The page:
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Feds: Ponzi scheme perpetrated against gays

The federal government is accusing a South Florida businessman of bilking gay investors in an $11 million Ponzi scheme.

George Elia, 67, who controlled International Consultants and Investment Group and several other companies in Broward County, Fla., was indicted on April 5 on one count of wire fraud, which could result in 20 years in prison if he’s convicted.

According to the indictment, from as early as October 2004, Elia solicited investors by making false assurances about the safety and soundness of their investments. The indictment alleges that the businessman assured investors that his companies had significant assets, that he engaged in day trading, that investors could immediately obtain their original investments and that Elia’s companies consistently earned high rates of return.

However, according to the indictment, Elia’s companies had substantially fewer assets than he represented, his companies paid earlier investors using investor funds from more recent investors, Elia used investor money for his personal use and Elia’s companies did not earn the rates of return he had assured investors.

The case resulted from the Southern District of Florida’s ongoing Securities and Investment Fraud Initiative, a multi-agency effort targeting criminals operating a broad range of stock and commodities frauds in the state.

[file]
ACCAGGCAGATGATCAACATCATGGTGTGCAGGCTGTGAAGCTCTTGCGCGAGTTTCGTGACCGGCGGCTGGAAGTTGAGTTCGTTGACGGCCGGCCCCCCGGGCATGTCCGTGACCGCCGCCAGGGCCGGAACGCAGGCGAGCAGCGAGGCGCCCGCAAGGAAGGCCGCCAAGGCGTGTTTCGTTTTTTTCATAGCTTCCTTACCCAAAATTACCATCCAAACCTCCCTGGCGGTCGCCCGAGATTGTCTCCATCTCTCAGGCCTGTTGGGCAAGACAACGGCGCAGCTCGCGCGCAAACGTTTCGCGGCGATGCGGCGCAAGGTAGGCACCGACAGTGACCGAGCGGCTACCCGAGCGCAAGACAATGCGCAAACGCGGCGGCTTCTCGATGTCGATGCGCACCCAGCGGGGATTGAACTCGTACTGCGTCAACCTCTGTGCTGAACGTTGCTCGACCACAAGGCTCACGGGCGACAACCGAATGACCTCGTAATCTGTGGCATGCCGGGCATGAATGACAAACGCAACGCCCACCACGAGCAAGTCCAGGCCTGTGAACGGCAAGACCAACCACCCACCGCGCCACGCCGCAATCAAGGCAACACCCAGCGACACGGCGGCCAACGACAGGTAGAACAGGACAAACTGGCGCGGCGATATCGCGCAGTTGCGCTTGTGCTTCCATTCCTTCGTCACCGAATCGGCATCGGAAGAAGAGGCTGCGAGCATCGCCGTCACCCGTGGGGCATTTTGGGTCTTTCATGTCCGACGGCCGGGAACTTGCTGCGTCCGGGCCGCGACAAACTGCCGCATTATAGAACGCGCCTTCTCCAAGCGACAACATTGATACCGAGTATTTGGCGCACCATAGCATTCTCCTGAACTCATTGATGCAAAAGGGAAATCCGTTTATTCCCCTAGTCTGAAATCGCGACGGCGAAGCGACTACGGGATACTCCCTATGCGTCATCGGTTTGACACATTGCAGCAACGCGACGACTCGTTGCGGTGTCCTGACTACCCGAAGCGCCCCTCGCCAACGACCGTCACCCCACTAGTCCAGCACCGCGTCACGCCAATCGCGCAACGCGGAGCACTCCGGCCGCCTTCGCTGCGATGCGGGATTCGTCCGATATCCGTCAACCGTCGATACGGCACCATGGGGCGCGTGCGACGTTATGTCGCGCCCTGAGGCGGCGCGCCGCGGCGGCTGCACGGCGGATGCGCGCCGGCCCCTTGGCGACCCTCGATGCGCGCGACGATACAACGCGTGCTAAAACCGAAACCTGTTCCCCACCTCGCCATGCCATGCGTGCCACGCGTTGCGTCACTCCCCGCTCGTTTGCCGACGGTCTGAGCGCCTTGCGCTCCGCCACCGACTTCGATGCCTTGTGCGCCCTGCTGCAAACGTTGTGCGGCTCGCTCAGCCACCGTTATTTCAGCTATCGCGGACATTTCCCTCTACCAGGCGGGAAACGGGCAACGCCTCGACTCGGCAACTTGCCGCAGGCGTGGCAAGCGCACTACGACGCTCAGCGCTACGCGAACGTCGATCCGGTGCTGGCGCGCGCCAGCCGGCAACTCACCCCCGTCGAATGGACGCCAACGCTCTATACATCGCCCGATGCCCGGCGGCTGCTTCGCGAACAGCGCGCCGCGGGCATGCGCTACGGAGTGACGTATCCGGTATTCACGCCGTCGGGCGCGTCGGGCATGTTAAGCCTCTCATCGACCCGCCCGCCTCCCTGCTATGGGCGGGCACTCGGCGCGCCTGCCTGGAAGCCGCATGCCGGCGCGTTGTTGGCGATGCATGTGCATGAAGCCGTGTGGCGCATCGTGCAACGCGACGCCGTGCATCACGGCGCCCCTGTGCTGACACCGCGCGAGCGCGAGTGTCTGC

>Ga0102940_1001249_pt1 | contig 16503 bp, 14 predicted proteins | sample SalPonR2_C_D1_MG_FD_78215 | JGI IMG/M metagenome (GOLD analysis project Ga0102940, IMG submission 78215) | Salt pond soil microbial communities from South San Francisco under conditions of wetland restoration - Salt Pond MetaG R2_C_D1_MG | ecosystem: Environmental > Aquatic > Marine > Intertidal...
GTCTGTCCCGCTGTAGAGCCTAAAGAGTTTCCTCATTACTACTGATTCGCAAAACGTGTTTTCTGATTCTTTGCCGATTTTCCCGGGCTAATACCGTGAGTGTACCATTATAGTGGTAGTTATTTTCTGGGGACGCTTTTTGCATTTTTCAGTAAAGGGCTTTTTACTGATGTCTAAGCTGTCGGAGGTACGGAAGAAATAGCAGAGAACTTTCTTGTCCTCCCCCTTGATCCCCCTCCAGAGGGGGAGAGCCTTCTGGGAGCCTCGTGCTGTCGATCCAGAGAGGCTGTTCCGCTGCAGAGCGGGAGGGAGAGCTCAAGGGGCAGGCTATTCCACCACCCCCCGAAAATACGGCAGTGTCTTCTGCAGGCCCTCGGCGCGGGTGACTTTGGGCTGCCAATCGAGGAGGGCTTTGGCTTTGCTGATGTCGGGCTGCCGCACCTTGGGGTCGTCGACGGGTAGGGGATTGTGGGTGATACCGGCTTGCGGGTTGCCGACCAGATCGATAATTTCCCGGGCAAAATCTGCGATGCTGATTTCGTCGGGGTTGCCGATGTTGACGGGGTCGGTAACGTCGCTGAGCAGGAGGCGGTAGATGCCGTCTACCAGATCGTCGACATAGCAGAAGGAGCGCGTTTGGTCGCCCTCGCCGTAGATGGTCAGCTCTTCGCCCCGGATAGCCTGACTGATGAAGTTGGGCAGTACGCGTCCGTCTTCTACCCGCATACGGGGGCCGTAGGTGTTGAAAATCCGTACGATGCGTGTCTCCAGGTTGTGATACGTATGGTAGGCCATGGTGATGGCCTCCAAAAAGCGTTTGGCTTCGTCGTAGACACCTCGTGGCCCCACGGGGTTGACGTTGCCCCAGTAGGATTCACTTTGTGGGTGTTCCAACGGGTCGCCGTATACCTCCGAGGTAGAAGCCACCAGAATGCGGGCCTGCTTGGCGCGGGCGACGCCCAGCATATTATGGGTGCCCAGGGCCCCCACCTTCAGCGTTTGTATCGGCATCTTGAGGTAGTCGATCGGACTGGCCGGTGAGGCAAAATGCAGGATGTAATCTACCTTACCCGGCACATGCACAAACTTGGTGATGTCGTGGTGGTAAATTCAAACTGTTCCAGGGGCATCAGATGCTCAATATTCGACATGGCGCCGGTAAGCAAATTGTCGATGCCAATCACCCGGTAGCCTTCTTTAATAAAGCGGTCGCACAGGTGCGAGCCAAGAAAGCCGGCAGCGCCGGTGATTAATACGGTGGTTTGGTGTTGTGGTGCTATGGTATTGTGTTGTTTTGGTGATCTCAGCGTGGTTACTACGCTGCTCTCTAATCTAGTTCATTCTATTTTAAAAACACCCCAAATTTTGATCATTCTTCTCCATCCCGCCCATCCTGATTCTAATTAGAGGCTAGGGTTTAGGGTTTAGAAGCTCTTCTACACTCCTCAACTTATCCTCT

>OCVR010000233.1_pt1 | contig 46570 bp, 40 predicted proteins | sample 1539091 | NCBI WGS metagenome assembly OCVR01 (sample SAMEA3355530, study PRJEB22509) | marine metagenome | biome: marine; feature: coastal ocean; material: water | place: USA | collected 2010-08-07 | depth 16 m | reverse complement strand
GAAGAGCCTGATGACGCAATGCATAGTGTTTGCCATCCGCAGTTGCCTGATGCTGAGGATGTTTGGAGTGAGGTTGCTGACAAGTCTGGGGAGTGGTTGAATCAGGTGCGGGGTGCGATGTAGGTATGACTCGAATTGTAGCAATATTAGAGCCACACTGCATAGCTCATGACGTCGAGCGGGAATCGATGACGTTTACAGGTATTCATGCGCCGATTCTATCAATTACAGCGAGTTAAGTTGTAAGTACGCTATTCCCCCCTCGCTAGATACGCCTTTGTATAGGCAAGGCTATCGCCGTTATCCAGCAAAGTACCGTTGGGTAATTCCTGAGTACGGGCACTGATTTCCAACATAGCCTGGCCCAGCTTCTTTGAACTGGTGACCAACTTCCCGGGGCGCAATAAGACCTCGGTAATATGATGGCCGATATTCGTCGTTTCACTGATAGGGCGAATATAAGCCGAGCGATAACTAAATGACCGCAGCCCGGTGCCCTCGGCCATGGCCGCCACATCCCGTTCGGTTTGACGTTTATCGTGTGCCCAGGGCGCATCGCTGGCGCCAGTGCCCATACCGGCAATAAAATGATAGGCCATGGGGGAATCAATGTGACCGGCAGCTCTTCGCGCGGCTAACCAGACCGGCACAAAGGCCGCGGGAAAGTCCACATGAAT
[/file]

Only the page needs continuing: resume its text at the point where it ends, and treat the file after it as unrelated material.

“Investors should rest assured that individuals who engage in fraud and manipulate the financial system as their treasure trove will be brought to justice,” said U.S. Attorney Wifredo A. Ferrer.

“George Elia preyed on trusting investors by touting his purported investment experience and by creating fictitious account statements to create the illusion of success. …George Elia will now have to face his investors in a court of law,” said FBI agent John V. Gillies.

The SEC, meanwhile, has filed a civil case against Elia and his companies for allegedly engaging in a scheme to defraud investors, including residents of the heavily gay community of Wilton Manors, Fla. The SEC refers to Elia’s alleged focus on the gay community as “affinity fraud."

The government says the businessman took in 25 investors for as much as $11 million over the past seven years.

A Broward County judge has frozen Elia’s assets while the civil and criminal cases take their course in courts.

The FBI, in a release, announced the arrest of Elia on March 27 in Las Vegas.

However, the SEC complaint released several days later said Elia is believed to have fled the United States for Cyprus.

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